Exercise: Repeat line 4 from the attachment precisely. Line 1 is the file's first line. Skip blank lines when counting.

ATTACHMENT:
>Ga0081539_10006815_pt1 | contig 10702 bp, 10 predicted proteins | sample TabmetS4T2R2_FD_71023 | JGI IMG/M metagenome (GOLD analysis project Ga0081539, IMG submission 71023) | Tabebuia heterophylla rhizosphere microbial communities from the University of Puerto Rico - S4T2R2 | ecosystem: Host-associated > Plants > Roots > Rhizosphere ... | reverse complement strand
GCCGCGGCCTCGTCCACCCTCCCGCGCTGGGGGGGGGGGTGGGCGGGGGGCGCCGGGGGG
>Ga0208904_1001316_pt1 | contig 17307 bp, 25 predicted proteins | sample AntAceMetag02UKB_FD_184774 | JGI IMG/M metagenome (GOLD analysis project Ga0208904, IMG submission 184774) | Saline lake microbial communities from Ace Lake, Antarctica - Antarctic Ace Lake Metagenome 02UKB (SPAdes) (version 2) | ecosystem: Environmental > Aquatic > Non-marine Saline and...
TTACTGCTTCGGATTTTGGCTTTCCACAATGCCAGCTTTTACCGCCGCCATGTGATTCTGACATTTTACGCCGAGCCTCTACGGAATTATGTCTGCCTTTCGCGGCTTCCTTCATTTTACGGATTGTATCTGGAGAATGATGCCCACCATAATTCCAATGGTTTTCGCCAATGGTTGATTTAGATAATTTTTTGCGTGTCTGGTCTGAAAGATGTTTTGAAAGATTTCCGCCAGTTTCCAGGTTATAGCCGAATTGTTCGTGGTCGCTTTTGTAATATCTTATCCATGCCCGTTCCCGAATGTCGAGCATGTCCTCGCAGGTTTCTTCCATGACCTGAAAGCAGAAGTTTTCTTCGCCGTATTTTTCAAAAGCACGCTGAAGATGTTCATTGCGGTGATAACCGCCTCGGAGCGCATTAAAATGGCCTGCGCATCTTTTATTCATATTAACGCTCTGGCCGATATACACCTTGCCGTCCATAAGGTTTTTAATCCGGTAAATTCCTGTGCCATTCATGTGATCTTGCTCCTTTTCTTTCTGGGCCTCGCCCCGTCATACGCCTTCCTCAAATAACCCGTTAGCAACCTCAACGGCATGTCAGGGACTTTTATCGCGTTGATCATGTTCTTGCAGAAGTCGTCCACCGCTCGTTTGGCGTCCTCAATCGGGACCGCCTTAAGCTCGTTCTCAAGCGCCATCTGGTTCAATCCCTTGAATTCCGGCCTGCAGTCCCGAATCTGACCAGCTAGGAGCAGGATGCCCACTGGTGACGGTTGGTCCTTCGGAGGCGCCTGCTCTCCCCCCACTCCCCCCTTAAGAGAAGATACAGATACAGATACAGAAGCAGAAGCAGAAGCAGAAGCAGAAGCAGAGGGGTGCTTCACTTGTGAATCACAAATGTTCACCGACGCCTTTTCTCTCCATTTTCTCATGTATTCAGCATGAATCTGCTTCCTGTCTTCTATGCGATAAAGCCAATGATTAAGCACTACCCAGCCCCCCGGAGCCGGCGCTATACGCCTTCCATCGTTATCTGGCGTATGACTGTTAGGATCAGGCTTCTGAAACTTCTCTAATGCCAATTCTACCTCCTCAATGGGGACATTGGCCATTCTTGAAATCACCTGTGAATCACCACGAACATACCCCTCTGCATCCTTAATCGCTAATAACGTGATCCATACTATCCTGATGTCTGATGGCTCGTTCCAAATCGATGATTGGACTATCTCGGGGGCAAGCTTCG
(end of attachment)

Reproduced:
TTACTGCTTCGGATTTTGGCTTTCCACAATGCCAGCTTTTACCGCCGCCATGTGATTCTGACATTTTACGCCGAGCCTCTACGGAATTATGTCTGCCTTTCGCGGCTTCCTTCATTTTACGGATTGTATCTGGAGAATGATGCCCACCATAATTCCAATGGTTTTCGCCAATGGTTGATTTAGATAATTTTTTGCGTGTCTGGTCTGAAAGATGTTTTGAAAGATTTCCGCCAGTTTCCAGGTTATAGCCGAATTGTTCGTGGTCGCTTTTGTAATATCTTATCCATGCCCGTTCCCGAATGTCGAGCATGTCCTCGCAGGTTTCTTCCATGACCTGAAAGCAGAAGTTTTCTTCGCCGTATTTTTCAAAAGCACGCTGAAGATGTTCATTGCGGTGATAACCGCCTCGGAGCGCATTAAAATGGCCTGCGCATCTTTTATTCATATTAACGCTCTGGCCGATATACACCTTGCCGTCCATAAGGTTTTTAATCCGGTAAATTCCTGTGCCATTCATGTGATCTTGCTCCTTTTCTTTCTGGGCCTCGCCCCGTCATACGCCTTCCTCAAATAACCCGTTAGCAACCTCAACGGCATGTCAGGGACTTTTATCGCGTTGATCATGTTCTTGCAGAAGTCGTCCACCGCTCGTTTGGCGTCCTCAATCGGGACCGCCTTAAGCTCGTTCTCAAGCGCCATCTGGTTCAATCCCTTGAATTCCGGCCTGCAGTCCCGAATCTGACCAGCTAGGAGCAGGATGCCCACTGGTGACGGTTGGTCCTTCGGAGGCGCCTGCTCTCCCCCCACTCCCCCCTTAAGAGAAGATACAGATACAGATACAGAAGCAGAAGCAGAAGCAGAAGCAGAAGCAGAGGGGTGCTTCACTTGTGAATCACAAATGTTCACCGACGCCTTTTCTCTCCATTTTCTCATGTATTCAGCATGAATCTGCTTCCTGTCTTCTATGCGATAAAGCCAATGATTAAGCACTACCCAGCCCCCCGGAGCCGGCGCTATACGCCTTCCATCGTTATCTGGCGTATGACTGTTAGGATCAGGCTTCTGAAACTTCTCTAATGCCAATTCTACCTCCTCAATGGGGACATTGGCCATTCTTGAAATCACCTGTGAATCACCACGAACATACCCCTCTGCATCCTTAATCGCTAATAACGTGATCCATACTATCCTGATGTCTGATGGCTCGTTCCAAATCGATGATTGGACTATCTCGGGGGCAAGCTTCG